My Life in Treasury

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My Life in Treasury: Karen Van den Driessche After joining the treasury industry by accident, Karen Van Den Driessche has progressed through a lucrative career to become a representative for the profession in Belgium, through her role as chair of ATEB.

My Life in Treasury: Karen Van den Driessche

My Life in Treasury: Karen Van den Driessche

Karen Van den Driessche, Assistant Treasurer, Avnet

Karen Van den Driessche is looking for drivers on the bus, not passengers when she is recruiting for her team. The right attitude, common sense and attention to detail are also high on her priority list. “Commit yourself,” she advises, “and you will soon see that the treasury profession is a wonderful thing.”


How did you come into treasury and what attracted you to the profession?

Karen Van den Driessche

Karen Van den Driessche
Assistant Treasurer, Avnet

I came into treasury by accident. I joined Monsanto as credit and collection agent at the time when they were spinning off part of the organisation. As I had worked in a bank before, they asked if I was interested in taking on the treasury role for the EMEA organisation in the spin-off, Solutia. I went to a EuroFinance conference to get an idea about what treasury was, liked what I heard and decided to take the opportunity and have never regretted that decision.


How has your career progressed through to the role that you hold today?

I am proud of my accomplishments and believe I have progressed at a good pace throughout my career. Over time, I have taken on different, more challenging projects and roles and responsibilities. I have had the opportunity to work for a number of interesting, well-known companies, each with their cultures and focuses, which has given me exposure to a variety of industries.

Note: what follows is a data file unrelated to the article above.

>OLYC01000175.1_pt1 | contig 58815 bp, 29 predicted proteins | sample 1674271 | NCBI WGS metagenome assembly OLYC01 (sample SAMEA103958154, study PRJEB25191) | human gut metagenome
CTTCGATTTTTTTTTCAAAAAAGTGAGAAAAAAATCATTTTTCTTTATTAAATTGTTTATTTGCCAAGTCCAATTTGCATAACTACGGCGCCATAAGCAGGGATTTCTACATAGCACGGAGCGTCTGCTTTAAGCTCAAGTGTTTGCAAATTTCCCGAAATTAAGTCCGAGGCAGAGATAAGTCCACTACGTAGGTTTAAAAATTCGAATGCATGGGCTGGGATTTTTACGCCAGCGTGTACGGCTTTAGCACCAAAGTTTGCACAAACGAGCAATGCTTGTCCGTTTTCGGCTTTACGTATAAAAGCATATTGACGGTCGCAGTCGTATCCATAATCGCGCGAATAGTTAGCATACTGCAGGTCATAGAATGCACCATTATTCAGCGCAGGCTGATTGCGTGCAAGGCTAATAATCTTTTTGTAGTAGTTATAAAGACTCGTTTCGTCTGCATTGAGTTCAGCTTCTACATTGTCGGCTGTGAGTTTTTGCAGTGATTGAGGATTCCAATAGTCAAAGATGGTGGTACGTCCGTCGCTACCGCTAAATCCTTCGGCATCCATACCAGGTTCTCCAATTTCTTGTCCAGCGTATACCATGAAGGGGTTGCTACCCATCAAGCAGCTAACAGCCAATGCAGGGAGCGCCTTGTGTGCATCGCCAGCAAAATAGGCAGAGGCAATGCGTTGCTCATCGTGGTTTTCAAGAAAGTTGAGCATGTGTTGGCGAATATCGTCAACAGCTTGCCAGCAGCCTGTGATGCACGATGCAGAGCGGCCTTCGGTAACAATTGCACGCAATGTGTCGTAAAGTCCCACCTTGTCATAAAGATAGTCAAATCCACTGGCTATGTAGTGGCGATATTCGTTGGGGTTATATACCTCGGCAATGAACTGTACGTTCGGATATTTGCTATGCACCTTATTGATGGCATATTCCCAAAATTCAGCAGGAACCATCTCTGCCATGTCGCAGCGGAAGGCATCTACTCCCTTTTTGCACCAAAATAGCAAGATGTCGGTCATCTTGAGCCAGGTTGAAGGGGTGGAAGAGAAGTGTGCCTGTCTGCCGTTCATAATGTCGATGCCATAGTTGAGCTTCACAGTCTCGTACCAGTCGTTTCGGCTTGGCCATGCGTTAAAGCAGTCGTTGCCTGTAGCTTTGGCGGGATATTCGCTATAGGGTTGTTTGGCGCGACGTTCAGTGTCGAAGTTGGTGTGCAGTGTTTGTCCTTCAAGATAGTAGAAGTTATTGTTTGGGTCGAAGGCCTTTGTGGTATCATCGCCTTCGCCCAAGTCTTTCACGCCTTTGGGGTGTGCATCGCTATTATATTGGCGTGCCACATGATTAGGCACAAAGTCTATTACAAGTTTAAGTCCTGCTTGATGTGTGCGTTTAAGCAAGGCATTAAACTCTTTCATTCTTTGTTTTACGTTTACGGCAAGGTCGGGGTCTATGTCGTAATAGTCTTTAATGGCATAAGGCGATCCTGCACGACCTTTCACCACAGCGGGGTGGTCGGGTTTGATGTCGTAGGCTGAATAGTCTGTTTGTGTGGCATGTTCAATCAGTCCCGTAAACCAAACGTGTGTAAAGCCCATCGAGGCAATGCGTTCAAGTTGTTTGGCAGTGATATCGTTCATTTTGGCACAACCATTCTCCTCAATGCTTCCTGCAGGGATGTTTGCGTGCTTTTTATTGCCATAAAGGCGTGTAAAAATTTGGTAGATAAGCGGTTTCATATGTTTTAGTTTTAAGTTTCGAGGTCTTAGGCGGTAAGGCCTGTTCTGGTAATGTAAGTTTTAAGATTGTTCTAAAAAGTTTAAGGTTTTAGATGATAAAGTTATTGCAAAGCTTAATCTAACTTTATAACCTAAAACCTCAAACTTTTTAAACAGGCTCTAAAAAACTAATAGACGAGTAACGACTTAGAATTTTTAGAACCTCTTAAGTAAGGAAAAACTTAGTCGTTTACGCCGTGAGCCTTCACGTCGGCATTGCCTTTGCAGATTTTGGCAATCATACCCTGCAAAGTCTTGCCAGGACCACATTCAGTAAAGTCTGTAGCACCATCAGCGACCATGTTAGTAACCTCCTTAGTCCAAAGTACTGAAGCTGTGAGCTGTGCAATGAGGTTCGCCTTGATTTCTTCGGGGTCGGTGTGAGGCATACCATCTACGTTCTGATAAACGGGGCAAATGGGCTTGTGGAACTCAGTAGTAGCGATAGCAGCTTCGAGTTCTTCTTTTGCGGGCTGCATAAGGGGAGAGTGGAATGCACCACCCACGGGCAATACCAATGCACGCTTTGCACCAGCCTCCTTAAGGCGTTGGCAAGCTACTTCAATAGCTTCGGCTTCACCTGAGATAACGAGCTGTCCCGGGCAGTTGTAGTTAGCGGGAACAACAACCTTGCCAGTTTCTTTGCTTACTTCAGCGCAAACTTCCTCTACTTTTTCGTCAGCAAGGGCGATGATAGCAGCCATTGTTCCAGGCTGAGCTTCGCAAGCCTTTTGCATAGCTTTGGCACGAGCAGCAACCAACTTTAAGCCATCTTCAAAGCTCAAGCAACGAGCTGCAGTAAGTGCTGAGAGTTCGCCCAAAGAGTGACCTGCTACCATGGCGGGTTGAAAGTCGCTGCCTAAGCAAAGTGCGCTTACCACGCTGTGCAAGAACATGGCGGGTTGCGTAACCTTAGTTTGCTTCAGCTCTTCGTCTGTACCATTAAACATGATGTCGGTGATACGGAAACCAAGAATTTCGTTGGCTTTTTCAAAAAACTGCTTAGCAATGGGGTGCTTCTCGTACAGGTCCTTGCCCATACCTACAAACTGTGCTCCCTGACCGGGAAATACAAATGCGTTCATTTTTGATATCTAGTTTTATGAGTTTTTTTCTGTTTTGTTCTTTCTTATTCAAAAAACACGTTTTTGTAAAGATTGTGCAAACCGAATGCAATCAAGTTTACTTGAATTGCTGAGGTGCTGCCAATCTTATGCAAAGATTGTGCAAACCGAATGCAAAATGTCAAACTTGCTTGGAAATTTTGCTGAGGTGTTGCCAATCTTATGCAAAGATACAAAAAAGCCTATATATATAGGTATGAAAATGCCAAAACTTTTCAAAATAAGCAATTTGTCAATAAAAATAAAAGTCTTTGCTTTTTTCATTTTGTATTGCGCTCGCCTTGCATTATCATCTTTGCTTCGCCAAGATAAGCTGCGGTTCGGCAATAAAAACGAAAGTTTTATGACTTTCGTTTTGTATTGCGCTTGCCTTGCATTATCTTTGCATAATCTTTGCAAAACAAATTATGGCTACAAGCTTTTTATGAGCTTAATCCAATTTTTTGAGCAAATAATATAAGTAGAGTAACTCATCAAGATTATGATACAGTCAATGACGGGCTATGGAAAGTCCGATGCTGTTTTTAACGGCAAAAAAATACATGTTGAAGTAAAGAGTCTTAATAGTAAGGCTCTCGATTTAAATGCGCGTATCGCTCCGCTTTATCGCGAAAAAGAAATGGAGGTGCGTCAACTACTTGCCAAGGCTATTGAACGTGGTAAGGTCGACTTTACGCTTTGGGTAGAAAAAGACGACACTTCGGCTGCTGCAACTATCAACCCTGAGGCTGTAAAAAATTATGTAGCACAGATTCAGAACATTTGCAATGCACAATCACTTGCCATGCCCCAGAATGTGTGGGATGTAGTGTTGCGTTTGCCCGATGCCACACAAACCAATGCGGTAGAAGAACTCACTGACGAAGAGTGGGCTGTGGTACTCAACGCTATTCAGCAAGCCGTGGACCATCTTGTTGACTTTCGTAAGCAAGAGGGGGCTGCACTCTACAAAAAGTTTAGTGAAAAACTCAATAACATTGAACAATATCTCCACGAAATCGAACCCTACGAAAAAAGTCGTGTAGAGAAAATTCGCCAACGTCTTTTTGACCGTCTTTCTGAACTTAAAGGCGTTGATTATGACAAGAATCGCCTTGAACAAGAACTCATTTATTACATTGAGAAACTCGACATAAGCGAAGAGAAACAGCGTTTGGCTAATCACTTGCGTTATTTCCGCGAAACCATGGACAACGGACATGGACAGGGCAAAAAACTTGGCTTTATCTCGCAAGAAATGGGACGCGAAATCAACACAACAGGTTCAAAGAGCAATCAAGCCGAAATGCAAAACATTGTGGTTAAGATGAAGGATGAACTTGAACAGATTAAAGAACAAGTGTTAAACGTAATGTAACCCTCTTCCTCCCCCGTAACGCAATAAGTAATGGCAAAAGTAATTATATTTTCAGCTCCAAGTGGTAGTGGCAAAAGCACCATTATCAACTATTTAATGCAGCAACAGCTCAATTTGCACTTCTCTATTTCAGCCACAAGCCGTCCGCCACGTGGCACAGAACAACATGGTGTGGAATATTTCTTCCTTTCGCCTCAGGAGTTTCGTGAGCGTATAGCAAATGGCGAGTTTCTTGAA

In addition, being voted in as the chair of the Association of Corporate Treasurers in Belgium (ATEB), and therefore being the face of corporate treasurers in Belgium, is testimony to the trust my peers have put in me to officially represent the profession internally within the treasury community and externally to society and stakeholders. That trust is built on a number of factors: my knowledge of the treasury profession and challenges faced by treasurers, my ability to bring different partners together to work on defining solutions, and my ability to look beyond today and into the future fuelled by passion, enthusiasm and leadership.


How have the demands and needs of treasury changed over the course of your career, and what particular skills does the role require today?

The changes I have seen are mostly in three areas. First, being a better business partner, i.e. ensuring a better business understanding to be able to support the organisation with the appropriate products and tools. Second, focusing on providing insightful and actionable data. Third, identifying the impact of regulations, intended for banks, on treasury activities.

However, I do not think that there has been a significant change in what treasury needs to provide. Treasury teams still need to perform all of the basic treasury activities, such as ensuring an efficient bank account and liquidity structure is in place; setting the cash position; carrying out cash flow forecasting; and identifying and managing foreign exchange exposure.

In my opinion, the skills required today, in addition to the basic technical treasury skill set, are common sense, communication abilities and a keen interest in new technology and products.


What specific, or perhaps surprising, qualities do you look for when recruiting treasury personnel?

I am looking for people with the right attitude. I need drivers on the bus, not passengers.

My perfect treasury recruit is goal-oriented, has the right attitude, combined with common sense, communication skills, attention to detail, a sense of urgency and technical treasury knowledge. Is that being difficult or asking the impossible?


How important do you think a formal treasury education is, as opposed to (or as well as) more general finance or accountancy qualifications?

Both have their merits and a combination would be perfect.

I think a formal treasury education is important and has added value. While technical treasury knowledge can be taught on the job, it is easier to have this already as the starting point.

 

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